The history of the seven-day week leads us to Babylon 4,000 years ago.  With a lunar month they used seven days to represent each of the four phases of the moon, adding an intercalary day(s) to synchronize it to the actual lunar cycle.  All of which worked out very well because they believed there were seven planets in the solar system and deemed the number significant.  The seven-day week eventually spread to Egypt, Greece, and thence to India, China and Rome, ending up in the Gregorian calendar we use today. 

The five-day work week was first introduced in a New England mill in 1908.  Before this, Saturdays were a half day and Sundays a holiday.

It was not expected that humans would still be doing this a century later.  John Maynard Keynes in 1930 predicted that the work week would be reduced to 15 hours, within a couple of generations, due to advancements in technology.  In 2017, economist and historian Rutger Bregman put forward its feasibility by 2030 in his best seller, Utopia for Realists.  A Senate subcommittee in 1965 also predicted we would be working 14-hour weeks by the year 2,000.  

More recently, companies have started to study whether there are benefits to a four-day work week.  Microsoft Japan recently reported the results of a four-day work week study.  The company had employees work four days while receiving five-day pay.  The results were striking – a whopping 40% increase in productivity.  The firm also reported increased efficiency in several areas, including lower electricity and paper usage.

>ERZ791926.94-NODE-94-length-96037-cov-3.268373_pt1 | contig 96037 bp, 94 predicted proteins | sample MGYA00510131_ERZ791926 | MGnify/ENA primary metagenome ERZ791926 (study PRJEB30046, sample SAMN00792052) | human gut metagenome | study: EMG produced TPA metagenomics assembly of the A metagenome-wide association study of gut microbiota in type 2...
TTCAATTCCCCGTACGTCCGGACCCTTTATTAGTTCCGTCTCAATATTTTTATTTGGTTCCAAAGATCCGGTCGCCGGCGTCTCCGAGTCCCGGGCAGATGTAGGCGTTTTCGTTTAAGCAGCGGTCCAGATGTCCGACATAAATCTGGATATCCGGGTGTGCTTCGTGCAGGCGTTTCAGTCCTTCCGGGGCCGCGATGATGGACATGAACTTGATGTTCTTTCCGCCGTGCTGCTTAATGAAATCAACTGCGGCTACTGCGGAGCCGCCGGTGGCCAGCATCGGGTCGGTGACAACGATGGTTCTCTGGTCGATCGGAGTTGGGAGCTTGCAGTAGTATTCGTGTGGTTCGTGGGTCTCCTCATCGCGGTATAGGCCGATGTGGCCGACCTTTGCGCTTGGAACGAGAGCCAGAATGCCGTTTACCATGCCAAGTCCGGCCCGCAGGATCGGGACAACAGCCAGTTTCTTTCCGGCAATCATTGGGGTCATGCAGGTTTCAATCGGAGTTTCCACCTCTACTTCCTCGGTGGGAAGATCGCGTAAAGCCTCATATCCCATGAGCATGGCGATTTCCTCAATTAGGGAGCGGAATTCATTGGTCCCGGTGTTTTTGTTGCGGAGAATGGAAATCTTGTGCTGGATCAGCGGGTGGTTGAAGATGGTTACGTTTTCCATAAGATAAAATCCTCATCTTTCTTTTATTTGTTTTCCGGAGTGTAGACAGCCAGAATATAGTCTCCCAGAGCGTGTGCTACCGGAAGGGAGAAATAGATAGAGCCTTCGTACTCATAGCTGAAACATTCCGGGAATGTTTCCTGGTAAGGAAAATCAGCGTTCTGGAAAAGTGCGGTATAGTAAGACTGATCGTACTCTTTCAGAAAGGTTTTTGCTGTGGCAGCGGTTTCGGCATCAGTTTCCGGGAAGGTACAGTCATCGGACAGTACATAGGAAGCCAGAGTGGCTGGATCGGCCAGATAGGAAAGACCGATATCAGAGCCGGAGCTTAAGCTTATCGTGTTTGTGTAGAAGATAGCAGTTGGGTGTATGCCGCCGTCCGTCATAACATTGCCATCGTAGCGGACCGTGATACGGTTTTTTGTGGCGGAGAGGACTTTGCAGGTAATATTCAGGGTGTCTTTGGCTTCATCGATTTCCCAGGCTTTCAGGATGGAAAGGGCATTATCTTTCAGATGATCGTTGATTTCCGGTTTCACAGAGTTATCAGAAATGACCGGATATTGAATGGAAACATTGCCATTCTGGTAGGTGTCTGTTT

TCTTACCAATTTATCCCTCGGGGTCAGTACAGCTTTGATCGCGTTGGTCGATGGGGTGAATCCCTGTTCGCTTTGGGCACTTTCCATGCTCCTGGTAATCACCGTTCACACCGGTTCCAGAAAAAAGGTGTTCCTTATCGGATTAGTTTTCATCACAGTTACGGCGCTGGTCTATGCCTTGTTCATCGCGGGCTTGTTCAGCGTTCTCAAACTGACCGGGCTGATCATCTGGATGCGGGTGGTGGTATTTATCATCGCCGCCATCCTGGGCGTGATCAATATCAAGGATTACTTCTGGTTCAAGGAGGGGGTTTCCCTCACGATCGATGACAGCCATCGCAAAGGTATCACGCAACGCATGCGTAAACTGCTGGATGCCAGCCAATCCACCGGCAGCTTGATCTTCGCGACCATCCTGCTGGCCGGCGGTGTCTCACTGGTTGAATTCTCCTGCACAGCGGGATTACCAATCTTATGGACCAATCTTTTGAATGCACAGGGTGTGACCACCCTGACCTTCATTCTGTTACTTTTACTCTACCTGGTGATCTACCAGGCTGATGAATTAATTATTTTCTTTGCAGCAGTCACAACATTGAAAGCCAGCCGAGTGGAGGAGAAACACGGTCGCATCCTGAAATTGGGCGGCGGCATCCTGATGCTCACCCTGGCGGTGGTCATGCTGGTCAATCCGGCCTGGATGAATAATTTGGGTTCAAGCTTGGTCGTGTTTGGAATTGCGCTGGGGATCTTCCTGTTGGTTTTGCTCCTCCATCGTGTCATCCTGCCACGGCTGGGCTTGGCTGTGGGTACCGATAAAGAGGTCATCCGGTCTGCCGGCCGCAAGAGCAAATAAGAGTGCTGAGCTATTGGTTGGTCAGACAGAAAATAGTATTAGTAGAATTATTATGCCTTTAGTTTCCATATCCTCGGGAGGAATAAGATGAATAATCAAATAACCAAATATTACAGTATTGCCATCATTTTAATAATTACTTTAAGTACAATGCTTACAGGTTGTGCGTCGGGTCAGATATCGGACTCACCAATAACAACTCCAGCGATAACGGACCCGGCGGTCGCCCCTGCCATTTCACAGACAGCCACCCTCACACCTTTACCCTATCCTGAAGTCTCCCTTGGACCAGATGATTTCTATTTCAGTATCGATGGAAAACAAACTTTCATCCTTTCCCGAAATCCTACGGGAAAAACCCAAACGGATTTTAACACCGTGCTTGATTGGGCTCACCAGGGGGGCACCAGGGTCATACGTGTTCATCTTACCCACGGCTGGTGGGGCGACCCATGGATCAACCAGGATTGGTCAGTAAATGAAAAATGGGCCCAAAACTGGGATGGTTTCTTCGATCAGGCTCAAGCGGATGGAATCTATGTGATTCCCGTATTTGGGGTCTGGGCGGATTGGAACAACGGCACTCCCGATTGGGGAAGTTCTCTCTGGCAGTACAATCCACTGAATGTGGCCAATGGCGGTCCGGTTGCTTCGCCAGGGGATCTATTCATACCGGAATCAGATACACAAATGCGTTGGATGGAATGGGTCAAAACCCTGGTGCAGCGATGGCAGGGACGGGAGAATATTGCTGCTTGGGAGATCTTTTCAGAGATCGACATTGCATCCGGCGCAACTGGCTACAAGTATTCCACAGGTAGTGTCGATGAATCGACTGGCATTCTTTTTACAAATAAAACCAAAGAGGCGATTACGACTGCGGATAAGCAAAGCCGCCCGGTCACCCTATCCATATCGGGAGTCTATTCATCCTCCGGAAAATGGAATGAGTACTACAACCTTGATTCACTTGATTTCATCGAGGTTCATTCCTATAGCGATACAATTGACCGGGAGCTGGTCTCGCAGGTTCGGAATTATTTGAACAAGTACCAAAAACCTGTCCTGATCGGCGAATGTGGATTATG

A New Zealand company Perpetual Guardian in 2018 experimented with a four-day work week with five-day pay.  It resulted in a 20 percent increase in productivity while employees experienced a 45 percent improvement in work-life balance.  The company has now made the policy permanent. 

Another example is a company called Basecamp.  Employees work 8 hours a day for four days. Jason Fried, the CEO, states in a New York Times op-ed that “Better work gets done in four days than in five.”  

Despite the jokes about civil servants they do work, and some very hard.  In a study of British civil servants, it was determined that those who worked 55 hours per week showed a comparatively greater cognitive decline some three years later than those working for 40 hours.  Imagine what happens to us when we extend this to a lifetime of 40-plus-hour weeks. 

The question is, do we need to work even 40 hours per week?  If Keynes predicted humans would only need to work 15 hours by this point in time, and there has been an explosion of technological advancements in the last 30 years unimaginable to him — from computers to robotics to the internet and advancements in every type of engineering and medical field — then why are we still 40-hour slaves, particularly when the Basecamp example has demonstrated that 32 hours per week is equally or perhaps more productive?